First Tools[edit]

The most essential tools are:

A saw, a crosscut saw is the most generally handy, but a bow saw, coping saw, or backsaw can be used for a lot of the essentials.

A plane, the jack plane is the best choice, but a block plane will do.

A square, a try square is most convenient; it might be easier to find a combination square or framing square.

A chisel, 1 inch wide, with a solid handle made for striking with a mallet. A narrower chisel will do good work, but will take longer.

A hammer, a claw hammer is the most convenient choice.

A drill, brace and bit type is best, but a bit of a specialty item to find. Various egg-beater styles are handy for smaller holes, but hard to use for holes larger than 1/2 inch.

Whetstone, an inexpensive combination stone (coarse on one side, fine on the other) will help keep the edges sharp. If you're careful with your tools, you won't damage them badly enough to need a grinder for a long time. In the meantime, see if you can find one to borrow on those (hopefully rare) occasions when you chip or ding an edge.

There is an endless array of tools that can be handy for particular tasks, or pleasing to the eye and hand, but the particulars will depend on the kind of work you do, the methods you prefer, and your budget. You'll soon discover many of them, but the more experience you have with the basic tools, the wiser choices you'll make when selecting additional tools. You will also make additional tools, to get just the right tool for the job, to learn the techniques involved, to save money, or a bit of all three.

Initially, to conserve funds, consider learning how to recondition used tools: many good tools can be had at yard sales and thrift store, if you're willing to put in the time to salvage them from years of abuse and neglect. In most cases, no great knowledge is needed to carefully disassemble, clean, polish away, resharpen, and reassemble them and you'll gain an intimate knowledge of their internal parts.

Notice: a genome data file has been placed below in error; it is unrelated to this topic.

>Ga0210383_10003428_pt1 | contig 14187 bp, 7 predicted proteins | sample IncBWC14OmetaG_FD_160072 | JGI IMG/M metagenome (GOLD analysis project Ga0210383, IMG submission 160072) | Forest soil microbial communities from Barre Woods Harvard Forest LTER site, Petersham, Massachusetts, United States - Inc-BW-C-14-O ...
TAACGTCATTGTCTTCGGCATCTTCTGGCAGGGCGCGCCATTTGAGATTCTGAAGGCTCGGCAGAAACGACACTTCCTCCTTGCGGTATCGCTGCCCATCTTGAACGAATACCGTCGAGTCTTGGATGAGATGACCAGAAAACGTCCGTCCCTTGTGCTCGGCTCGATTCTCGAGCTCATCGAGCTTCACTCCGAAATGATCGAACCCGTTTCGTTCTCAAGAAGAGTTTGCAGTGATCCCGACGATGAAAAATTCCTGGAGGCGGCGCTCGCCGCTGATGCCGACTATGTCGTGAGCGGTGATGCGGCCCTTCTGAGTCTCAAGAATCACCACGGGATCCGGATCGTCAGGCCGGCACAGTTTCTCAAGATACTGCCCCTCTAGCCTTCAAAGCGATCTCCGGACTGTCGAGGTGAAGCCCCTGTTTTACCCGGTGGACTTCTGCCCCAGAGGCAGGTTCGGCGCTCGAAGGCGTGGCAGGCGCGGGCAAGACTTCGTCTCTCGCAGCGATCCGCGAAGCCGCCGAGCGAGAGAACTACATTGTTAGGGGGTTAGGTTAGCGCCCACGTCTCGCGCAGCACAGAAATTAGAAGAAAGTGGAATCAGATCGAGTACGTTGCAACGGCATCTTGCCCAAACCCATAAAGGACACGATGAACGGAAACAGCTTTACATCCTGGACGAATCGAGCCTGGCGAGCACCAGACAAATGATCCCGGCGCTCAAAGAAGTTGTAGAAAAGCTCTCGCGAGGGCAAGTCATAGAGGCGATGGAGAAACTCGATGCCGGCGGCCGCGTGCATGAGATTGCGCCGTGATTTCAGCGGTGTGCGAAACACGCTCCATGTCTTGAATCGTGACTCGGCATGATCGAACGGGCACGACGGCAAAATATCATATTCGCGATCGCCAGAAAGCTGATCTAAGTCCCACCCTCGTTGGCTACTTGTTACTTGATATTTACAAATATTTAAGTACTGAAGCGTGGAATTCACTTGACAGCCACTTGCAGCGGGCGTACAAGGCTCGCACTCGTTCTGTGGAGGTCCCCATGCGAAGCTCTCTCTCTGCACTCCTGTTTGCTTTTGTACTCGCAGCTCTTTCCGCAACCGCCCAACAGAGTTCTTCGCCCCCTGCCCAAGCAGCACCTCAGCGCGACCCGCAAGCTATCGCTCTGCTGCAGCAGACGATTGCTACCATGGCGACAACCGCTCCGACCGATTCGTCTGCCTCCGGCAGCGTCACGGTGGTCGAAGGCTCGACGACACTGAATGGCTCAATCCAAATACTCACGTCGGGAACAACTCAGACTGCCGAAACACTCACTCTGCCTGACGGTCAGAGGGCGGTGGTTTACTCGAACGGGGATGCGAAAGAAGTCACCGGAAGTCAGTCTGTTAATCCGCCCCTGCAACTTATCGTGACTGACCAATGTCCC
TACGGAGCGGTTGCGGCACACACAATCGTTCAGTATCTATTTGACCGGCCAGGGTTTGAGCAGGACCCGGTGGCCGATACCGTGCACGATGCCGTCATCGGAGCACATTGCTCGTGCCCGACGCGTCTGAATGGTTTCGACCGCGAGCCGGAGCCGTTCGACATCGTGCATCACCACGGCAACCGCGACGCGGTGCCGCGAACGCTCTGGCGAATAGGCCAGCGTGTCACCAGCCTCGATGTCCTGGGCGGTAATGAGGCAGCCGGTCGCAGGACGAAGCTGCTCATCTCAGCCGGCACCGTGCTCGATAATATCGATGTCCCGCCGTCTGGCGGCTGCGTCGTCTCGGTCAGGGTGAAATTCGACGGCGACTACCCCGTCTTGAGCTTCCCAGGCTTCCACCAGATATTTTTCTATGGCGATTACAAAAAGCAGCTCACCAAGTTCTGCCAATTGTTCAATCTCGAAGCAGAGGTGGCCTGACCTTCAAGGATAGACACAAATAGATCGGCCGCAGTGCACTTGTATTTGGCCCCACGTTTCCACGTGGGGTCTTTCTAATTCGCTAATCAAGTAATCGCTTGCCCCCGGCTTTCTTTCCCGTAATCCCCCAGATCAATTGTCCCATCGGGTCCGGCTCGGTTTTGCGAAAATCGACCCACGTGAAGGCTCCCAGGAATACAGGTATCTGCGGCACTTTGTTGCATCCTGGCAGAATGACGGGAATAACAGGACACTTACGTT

Less expensive tools won't give as good of results, especially when aiming for fine cabinetry; they also don't do their best work as easily as a higher quality tool, so it's difficult for a beginning woodworker to tell when the problem is with technique, rather than with the tool. You must make the tradeoff between being frustrated by low-quality tools and wasting money on expensive tools that aren't really the best choice for your work. Try to get good quality tools for these basic, every day, tools and focus on learning to use these to complete straightforward projects, before investing in an expensive array of other tools.

You may be wondering when power tools are going to be covered: modern woodworking has become much cheaper (either in money or the time needed to complete a project) with the advent of a vast array of inexpensive power tools. However, there are many jobs that are accomplished more quickly or better with a muscle-powered tool. For the beginning woodworker, the most important thing is to understand the nature of wood and how it can be worked, this is more easily accomplished by feeling how edges cut through grain. Power tools get in the way of that feeling.

As you work, you will have inflicted upon you many thoughts about how such-and-such job could be accomplished more quickly with electricity. With the exception of adequate lighting, resist those temptations until you understand the costs that safe use of power tools imposes on your shop space and way of thinking about your projects.


For building a workbench and most fixtures for the workshop, softwoods like pine or fir are readily available and sufficient for the job.

For the top of the workbench, you may want to invest in a hardwood top; a benchtop of smooth hardwood will be much more durable and satisfying to work on, but it might be just as well to make one out of less expensive wood and plan on replacing it once it's worn out.